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For Your Child

For Your Child

U.S. Kids' Diet Too Salty for Their Health

The average child or teen in the U.S. consumes nearly 3,400 mg of sodium each day - or more than 1,000 mg above the recommended maximum. Some researchers say that high salt intake is what's driving an increase in high blood pressure among kids.

Photo of a girl in a party outfit with tray of cupcakes

In a recent study, researchers found that normal-weight kids ate the most salt, followed by obese and then overweight kids. Among the study participants, 37 percent were overweight or obese.

Eating a lot of sodium/salt raises systolic blood pressure and increases the risk for pre-high blood pressure and high blood pressure in children and teens, says researcher Quanhe Yang at the CDC.

Less is better

The latest government dietary guidelines recommend that most Americans not consume more than 2,300 mg of sodium daily, although most people would be fine with significantly less sodium. In general, the minimum amount of sodium recommended for most Americans is 1,500 mg daily.

The current study included data on more than 6,200 U.S. children between the ages of 8 and 18 gathered from 2003 to 2008.

Michael Moritz, M.D., at the Children's Hospital of Pittsburgh, says it's not yet clear what impact, if any, the high-salt trend will have on children's future health.

"It was interesting that for kids who are of normal weight, the sodium intake didn't have as big an impact on blood pressure as it did for children who were overweight and obese," Dr. Moritz says.

"We know that being overweight predisposes you to high blood pressure and [that] sodium can also increase the risk of high blood pressure, but the question is, what happens when they occur in relationship to each other?"

No benefits

Pediatric dietitian Lauren Graf, R.D., of the Children's Hospital at Montefiore in New York City, says eating a lot of salt isn't good for anyone, in the long term.

She says parents should avoid buying heavily processed foods - those that come in cans and boxes - because they have the highest levels of sodium.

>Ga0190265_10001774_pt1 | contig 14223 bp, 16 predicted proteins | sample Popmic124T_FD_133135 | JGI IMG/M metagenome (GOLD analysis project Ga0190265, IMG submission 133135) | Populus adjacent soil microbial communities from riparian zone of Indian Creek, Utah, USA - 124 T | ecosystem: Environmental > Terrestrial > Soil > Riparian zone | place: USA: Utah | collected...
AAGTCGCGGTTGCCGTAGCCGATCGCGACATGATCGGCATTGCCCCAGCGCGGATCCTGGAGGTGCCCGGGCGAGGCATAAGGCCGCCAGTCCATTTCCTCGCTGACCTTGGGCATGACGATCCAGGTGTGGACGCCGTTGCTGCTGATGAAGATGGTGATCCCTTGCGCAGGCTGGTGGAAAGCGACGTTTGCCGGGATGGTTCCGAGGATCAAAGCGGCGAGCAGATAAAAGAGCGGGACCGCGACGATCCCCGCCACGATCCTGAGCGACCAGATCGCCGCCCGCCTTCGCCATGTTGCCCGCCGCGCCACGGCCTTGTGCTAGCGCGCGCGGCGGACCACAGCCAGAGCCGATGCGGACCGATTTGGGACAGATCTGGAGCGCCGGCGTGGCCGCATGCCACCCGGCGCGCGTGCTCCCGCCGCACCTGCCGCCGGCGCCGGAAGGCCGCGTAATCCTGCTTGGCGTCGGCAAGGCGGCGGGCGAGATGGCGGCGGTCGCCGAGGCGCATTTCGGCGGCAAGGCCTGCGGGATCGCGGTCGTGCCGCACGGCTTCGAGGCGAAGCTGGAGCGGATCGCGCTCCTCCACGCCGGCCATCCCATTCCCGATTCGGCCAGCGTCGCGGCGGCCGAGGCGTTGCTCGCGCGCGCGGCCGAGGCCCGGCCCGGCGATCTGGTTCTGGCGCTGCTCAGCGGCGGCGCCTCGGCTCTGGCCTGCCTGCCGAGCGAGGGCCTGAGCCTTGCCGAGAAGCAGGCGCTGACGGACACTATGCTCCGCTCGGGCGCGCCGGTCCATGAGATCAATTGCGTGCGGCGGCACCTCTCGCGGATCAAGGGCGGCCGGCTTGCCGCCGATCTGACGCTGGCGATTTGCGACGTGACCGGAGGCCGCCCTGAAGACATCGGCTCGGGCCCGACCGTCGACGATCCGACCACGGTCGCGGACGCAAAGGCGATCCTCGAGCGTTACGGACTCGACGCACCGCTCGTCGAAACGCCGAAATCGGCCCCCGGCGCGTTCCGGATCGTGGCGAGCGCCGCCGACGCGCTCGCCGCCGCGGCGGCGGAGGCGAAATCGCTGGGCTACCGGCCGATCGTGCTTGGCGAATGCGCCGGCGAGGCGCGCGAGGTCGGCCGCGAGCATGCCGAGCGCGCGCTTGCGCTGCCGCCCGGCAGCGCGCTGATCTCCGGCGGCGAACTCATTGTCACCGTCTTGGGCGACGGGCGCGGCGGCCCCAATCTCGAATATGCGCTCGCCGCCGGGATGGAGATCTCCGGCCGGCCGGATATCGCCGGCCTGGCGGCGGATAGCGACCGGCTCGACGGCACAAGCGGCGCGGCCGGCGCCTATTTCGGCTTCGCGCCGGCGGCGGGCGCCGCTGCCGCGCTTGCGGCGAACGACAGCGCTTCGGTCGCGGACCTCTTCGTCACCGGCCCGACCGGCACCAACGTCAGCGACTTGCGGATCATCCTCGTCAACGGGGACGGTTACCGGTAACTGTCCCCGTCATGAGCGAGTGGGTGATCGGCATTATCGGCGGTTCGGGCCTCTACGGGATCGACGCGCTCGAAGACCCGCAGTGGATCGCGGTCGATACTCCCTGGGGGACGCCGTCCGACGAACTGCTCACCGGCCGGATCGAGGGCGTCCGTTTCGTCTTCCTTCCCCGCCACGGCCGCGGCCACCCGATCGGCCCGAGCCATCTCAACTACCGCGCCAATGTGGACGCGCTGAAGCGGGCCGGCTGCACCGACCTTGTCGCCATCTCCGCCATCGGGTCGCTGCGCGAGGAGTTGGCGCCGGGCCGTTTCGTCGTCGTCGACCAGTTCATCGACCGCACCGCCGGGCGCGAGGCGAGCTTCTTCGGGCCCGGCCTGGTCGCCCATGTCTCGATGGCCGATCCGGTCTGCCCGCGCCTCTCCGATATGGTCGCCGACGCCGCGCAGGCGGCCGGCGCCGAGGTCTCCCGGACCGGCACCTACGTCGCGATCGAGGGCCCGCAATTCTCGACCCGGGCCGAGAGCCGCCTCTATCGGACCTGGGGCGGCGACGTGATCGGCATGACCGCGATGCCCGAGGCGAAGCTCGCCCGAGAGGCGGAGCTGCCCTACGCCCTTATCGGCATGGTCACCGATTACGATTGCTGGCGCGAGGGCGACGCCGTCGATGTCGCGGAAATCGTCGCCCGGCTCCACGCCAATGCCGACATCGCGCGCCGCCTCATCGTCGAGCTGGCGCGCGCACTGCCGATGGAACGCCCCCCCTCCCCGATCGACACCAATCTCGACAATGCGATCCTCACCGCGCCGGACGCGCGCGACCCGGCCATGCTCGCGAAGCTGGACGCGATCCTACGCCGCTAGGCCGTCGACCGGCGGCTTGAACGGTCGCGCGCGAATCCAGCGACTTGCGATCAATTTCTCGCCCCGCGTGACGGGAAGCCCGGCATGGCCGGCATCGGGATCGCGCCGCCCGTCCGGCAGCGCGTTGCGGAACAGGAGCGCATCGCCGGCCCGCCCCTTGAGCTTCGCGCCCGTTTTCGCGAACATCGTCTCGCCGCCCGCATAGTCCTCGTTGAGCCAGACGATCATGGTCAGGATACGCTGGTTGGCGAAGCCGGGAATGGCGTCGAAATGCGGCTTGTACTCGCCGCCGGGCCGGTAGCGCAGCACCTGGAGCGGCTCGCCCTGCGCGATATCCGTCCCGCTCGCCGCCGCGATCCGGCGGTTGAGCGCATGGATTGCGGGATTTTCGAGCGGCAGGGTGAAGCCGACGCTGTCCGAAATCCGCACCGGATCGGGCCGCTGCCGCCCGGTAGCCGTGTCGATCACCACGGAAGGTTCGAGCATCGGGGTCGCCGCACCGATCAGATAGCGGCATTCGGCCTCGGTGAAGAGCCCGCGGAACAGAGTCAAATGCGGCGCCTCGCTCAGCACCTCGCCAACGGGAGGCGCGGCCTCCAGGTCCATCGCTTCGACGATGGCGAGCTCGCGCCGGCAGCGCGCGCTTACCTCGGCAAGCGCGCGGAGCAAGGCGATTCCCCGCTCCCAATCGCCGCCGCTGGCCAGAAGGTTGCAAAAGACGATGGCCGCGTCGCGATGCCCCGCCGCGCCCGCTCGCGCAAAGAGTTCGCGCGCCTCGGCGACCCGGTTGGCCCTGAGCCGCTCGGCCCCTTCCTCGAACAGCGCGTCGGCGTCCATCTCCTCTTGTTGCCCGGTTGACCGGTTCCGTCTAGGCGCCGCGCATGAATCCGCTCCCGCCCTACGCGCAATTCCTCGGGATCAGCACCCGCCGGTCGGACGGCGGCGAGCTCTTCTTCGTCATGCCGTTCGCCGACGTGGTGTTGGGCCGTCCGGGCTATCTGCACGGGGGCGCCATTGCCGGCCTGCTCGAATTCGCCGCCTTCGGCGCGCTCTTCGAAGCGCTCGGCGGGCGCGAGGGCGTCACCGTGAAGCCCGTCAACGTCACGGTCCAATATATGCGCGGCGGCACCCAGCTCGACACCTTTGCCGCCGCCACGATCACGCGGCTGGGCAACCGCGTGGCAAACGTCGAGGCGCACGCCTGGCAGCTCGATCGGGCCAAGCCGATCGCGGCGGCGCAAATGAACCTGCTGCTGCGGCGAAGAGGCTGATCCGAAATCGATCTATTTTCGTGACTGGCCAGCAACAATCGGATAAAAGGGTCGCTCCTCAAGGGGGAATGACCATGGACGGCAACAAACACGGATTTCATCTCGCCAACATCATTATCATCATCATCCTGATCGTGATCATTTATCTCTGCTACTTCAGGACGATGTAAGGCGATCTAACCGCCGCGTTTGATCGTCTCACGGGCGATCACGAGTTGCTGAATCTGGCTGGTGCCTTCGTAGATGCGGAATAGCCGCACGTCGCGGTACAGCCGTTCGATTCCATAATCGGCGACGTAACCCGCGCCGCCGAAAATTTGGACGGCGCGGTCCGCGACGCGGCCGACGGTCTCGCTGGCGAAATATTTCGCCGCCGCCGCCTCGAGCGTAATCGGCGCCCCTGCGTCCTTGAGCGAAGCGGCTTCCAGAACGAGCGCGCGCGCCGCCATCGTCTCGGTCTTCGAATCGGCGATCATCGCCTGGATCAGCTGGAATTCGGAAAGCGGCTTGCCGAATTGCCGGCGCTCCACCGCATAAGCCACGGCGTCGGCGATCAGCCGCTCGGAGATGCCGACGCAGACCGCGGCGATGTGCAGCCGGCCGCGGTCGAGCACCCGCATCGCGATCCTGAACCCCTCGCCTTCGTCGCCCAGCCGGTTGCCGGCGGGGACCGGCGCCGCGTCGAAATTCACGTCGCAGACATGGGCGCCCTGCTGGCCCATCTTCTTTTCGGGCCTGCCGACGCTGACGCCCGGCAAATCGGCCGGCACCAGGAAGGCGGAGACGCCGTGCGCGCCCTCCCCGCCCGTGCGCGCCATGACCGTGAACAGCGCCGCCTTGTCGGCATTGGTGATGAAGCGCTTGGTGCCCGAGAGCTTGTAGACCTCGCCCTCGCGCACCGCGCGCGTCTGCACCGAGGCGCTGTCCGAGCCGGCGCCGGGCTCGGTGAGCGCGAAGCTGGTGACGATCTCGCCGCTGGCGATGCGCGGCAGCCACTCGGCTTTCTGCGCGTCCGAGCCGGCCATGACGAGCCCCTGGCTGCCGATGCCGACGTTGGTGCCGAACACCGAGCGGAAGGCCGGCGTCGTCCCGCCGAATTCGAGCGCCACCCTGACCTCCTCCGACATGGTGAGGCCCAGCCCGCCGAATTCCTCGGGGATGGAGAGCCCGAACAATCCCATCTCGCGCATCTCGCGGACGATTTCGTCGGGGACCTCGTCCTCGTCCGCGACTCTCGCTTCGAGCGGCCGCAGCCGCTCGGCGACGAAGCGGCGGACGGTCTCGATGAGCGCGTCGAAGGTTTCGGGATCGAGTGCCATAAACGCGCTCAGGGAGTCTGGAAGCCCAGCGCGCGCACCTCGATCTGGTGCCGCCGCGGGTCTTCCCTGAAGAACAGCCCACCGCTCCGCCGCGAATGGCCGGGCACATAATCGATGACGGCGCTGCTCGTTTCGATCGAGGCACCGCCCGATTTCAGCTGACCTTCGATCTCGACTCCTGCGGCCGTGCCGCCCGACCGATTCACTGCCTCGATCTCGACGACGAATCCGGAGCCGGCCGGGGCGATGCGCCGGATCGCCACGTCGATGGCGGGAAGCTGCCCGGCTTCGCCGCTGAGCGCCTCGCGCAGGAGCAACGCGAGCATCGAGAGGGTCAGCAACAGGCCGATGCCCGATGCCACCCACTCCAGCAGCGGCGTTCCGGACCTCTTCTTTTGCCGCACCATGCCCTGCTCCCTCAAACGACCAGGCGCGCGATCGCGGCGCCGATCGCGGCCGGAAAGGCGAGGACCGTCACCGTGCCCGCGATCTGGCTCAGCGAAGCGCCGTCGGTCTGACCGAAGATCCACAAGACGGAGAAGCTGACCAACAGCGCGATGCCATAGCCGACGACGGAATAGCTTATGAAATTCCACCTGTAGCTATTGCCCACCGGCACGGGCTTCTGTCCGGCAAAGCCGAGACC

Graf recommends giving kids more fruits and vegetables and whole-grain foods that haven't been overly processed. "The more you buy fresh foods, the less you have to focus on counting sodium milligrams."

The study was published in a recent issue of the journal Pediatrics.

Always talk with your health care provider to find out more information.

Online Resources

(Our Organization is not responsible for the content of Internet sites.)

CDC - Sodium and Food Sources

CDC - Where's the Sodium?

National Kidney Disease Education Program - High Blood Pressure and Children

November 2012

Tips for Healthy Eating

Here are ideas to help your child develop and maintain good eating habits:

  • Offer your child a wide variety of foods. Include grains, different vegetables and fruits, low-fat dairy products, and lean meat or beans.

  • Snacks should be healthy: fresh fruit, dried fruit, vegetable sticks, low-fat yogurt, air-popped popcorn.

  • Let your child decide whether and how much to eat of new foods. Keep serving new foods even if your child doesn't eat them at first.

  • Limit the amount of sugar in your child's diet. Choose cereals with low or no added sugar. Serve water or low-fat milk instead of sugar-sweetened sodas and fruit-flavored drinks.

  • Choose and prepare foods with less salt. Keep the saltshaker off the table. Have fruits and vegetables on hand for snacks instead of salty snack foods.

  • Involve your child in planning and preparing meals. Children may be more willing to eat the dishes they help prepare.

  • Have family meals together and serve everyone the same thing.

Always talk with your health care provider to find out more information.

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